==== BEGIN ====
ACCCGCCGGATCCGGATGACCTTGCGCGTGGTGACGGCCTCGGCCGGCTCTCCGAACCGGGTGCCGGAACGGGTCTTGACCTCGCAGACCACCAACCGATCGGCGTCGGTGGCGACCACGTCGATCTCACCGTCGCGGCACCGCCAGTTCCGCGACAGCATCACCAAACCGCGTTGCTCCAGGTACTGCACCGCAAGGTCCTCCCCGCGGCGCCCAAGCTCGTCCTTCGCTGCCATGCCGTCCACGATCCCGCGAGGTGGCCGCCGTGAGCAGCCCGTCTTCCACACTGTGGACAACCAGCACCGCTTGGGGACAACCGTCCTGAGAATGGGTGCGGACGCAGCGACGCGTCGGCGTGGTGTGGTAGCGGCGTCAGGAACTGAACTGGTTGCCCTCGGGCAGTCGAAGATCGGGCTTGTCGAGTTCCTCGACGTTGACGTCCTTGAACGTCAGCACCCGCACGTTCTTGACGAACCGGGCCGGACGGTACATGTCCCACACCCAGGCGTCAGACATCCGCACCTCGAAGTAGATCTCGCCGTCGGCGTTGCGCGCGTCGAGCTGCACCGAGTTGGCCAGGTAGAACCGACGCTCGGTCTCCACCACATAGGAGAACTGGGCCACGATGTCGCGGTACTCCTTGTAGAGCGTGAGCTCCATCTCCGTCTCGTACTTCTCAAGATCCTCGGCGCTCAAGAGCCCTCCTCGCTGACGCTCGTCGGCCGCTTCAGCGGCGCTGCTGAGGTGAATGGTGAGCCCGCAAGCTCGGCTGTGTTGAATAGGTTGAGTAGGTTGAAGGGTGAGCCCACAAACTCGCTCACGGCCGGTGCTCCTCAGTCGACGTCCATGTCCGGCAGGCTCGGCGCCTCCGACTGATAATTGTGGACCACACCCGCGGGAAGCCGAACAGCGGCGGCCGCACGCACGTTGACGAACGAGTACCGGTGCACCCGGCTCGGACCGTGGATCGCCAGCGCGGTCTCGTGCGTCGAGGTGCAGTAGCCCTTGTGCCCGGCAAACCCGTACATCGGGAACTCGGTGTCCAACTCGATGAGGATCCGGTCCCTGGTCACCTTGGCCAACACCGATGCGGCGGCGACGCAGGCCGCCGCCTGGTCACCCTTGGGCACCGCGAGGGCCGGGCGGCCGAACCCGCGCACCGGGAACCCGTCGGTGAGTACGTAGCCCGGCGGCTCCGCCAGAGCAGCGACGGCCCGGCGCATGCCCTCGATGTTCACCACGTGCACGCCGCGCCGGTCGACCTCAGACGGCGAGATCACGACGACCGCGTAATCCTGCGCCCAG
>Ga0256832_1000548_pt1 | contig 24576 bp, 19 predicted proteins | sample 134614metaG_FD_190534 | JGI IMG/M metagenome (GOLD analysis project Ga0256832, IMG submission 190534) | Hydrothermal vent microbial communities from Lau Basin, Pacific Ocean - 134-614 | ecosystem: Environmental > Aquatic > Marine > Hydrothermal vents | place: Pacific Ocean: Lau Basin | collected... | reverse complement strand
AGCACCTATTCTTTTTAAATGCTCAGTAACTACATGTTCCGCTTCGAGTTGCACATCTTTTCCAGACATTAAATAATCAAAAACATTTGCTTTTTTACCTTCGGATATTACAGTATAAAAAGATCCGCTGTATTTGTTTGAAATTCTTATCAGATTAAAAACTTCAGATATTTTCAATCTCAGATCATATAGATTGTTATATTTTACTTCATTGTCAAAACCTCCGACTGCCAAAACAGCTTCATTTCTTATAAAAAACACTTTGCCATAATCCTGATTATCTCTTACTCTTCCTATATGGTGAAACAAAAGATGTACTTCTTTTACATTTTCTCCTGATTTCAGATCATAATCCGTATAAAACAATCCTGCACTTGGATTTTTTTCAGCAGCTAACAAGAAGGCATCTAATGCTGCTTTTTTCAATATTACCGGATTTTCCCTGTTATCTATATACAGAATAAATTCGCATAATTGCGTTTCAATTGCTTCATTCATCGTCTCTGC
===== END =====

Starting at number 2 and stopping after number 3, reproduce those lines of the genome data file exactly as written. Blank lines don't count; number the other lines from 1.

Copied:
>Ga0256832_1000548_pt1 | contig 24576 bp, 19 predicted proteins | sample 134614metaG_FD_190534 | JGI IMG/M metagenome (GOLD analysis project Ga0256832, IMG submission 190534) | Hydrothermal vent microbial communities from Lau Basin, Pacific Ocean - 134-614 | ecosystem: Environmental > Aquatic > Marine > Hydrothermal vents | place: Pacific Ocean: Lau Basin | collected... | reverse complement strand
AGCACCTATTCTTTTTAAATGCTCAGTAACTACATGTTCCGCTTCGAGTTGCACATCTTTTCCAGACATTAAATAATCAAAAACATTTGCTTTTTTACCTTCGGATATTACAGTATAAAAAGATCCGCTGTATTTGTTTGAAATTCTTATCAGATTAAAAACTTCAGATATTTTCAATCTCAGATCATATAGATTGTTATATTTTACTTCATTGTCAAAACCTCCGACTGCCAAAACAGCTTCATTTCTTATAAAAAACACTTTGCCATAATCCTGATTATCTCTTACTCTTCCTATATGGTGAAACAAAAGATGTACTTCTTTTACATTTTCTCCTGATTTCAGATCATAATCCGTATAAAACAATCCTGCACTTGGATTTTTTTCAGCAGCTAACAAGAAGGCATCTAATGCTGCTTTTTTCAATATTACCGGATTTTCCCTGTTATCTATATACAGAATAAATTCGCATAATTGCGTTTCAATTGCTTCATTCATCGTCTCTGC